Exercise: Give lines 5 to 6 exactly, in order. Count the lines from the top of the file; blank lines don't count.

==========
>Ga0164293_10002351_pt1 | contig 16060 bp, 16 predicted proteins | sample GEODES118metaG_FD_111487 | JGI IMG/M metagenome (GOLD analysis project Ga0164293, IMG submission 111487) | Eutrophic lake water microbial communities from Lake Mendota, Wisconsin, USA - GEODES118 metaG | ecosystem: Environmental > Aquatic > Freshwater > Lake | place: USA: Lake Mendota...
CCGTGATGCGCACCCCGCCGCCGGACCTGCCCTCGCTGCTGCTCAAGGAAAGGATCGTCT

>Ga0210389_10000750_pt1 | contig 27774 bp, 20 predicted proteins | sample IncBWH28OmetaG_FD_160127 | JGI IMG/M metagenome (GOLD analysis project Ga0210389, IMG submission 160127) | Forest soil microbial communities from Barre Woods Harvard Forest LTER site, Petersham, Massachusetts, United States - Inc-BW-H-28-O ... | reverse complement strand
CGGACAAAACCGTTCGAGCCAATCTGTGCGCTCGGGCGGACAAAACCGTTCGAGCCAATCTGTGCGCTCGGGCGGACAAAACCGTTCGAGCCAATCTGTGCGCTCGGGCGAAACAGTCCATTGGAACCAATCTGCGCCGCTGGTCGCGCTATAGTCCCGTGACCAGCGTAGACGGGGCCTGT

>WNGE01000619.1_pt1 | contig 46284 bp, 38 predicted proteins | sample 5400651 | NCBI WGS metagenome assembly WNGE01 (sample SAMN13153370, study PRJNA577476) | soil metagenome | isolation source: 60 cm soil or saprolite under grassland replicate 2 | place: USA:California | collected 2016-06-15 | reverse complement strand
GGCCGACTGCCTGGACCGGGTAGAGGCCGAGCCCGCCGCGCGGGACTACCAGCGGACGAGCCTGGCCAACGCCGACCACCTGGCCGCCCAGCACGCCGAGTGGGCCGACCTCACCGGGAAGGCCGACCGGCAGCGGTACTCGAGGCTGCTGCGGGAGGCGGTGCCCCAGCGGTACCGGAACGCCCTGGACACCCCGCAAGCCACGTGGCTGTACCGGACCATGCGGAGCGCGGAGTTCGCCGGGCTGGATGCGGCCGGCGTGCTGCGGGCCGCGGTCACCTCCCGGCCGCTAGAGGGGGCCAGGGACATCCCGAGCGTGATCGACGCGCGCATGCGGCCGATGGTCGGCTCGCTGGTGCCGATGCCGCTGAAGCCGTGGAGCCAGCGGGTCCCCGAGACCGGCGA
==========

>WNGE01000619.1_pt1 | contig 46284 bp, 38 predicted proteins | sample 5400651 | NCBI WGS metagenome assembly WNGE01 (sample SAMN13153370, study PRJNA577476) | soil metagenome | isolation source: 60 cm soil or saprolite under grassland replicate 2 | place: USA:California | collected 2016-06-15 | reverse complement strand
GGCCGACTGCCTGGACCGGGTAGAGGCCGAGCCCGCCGCGCGGGACTACCAGCGGACGAGCCTGGCCAACGCCGACCACCTGGCCGCCCAGCACGCCGAGTGGGCCGACCTCACCGGGAAGGCCGACCGGCAGCGGTACTCGAGGCTGCTGCGGGAGGCGGTGCCCCAGCGGTACCGGAACGCCCTGGACACCCCGCAAGCCACGTGGCTGTACCGGACCATGCGGAGCGCGGAGTTCGCCGGGCTGGATGCGGCCGGCGTGCTGCGGGCCGCGGTCACCTCCCGGCCGCTAGAGGGGGCCAGGGACATCCCGAGCGTGATCGACGCGCGCATGCGGCCGATGGTCGGCTCGCTGGTGCCGATGCCGCTGAAGCCGTGGAGCCAGCGGGTCCCCGAGACCGGCGA